Last month Thom came across an article in the Wall Street Journal (WSJ) with a headline that said, “Everybody Says You Should Downsize. Everybody May Be Wrong.” We both found that statement to be so incredulous that we had to reread it. And we weren’t alone in our surprise. Most of the other comments online also questioned many of the negative points offered in the article. Clearly the author herself had not downsized and it was also obvious that her focus came from an outdated definition of the concept. Naturally that got me thinking that maybe most of us approach the topic from the wrong direction to begin with. Instead of thinking of it as “down” sizing—maybe we should consider it to be “right”-sizing. And once we get the label right—it is much easier to consider the real benefits that come from living a lifestyle that is right-sized from the beginning.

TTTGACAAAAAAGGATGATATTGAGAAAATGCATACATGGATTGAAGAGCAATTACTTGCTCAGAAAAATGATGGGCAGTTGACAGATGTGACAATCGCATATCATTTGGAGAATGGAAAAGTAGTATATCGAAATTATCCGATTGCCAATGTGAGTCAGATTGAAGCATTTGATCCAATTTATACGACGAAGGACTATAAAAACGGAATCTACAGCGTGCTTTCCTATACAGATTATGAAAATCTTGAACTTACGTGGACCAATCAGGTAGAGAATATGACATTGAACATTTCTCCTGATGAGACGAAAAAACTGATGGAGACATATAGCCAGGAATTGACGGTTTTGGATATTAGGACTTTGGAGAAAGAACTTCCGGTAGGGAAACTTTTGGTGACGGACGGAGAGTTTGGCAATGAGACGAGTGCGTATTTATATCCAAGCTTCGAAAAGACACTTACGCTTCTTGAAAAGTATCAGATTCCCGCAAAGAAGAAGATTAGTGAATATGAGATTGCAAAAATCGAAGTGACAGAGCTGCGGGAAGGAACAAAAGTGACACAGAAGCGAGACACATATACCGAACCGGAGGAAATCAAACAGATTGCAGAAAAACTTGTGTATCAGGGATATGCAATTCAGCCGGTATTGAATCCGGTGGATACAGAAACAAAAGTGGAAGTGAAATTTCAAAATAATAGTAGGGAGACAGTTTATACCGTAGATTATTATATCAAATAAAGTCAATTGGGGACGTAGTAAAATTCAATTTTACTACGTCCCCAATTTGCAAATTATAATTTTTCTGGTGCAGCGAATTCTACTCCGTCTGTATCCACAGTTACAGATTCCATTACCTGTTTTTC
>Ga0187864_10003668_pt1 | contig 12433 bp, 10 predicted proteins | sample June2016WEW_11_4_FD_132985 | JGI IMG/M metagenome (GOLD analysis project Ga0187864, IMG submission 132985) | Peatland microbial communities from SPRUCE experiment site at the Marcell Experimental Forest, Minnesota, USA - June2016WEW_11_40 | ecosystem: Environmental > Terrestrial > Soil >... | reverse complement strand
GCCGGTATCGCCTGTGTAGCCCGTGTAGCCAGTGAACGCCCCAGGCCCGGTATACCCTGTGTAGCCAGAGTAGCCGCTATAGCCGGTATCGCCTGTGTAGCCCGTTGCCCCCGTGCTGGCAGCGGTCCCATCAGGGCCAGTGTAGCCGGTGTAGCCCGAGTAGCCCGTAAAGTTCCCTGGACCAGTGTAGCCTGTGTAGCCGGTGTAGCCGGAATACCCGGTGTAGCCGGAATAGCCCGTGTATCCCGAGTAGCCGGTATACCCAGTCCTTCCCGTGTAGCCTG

Thom and I didn’t start out searching for a way to right-size. In fact, it wasn’t until about five years ago that the shift inside us began. Just like many people at the time, we never actually considered that there was a difference. Up until that point we were like many Americans who thought success was having a large impressive house, all the money necessary to buy things we enjoyed, and work that would continue to make more and more money to keep that lifestyle growing. But what might have made us different from many of our fellow Americans was the awareness that at some point something had to give. Growth without adjustment is unsustainable. Striving for more and more at all cost is unnatural. Breathing in, without breathing out, just doesn’t work for very long.
In 2007 we suspected that the American economy was headed for trouble. Most people we knew were deeply in debt (luckily we’d learned that lesson during the previous recession). Real estate prices had exploded to unrealistic highs with mortgage terms that few people could ever pay back. The square footage on most homes had swelled from 1,400 in 1970, to 2,700 in 2009. By the same token, both men and women in America packed on weight, on the average, of around 20 pounds more than they did back in 1990. Our country was addicted to bigger, more, and growth at all cost, but something needed to change.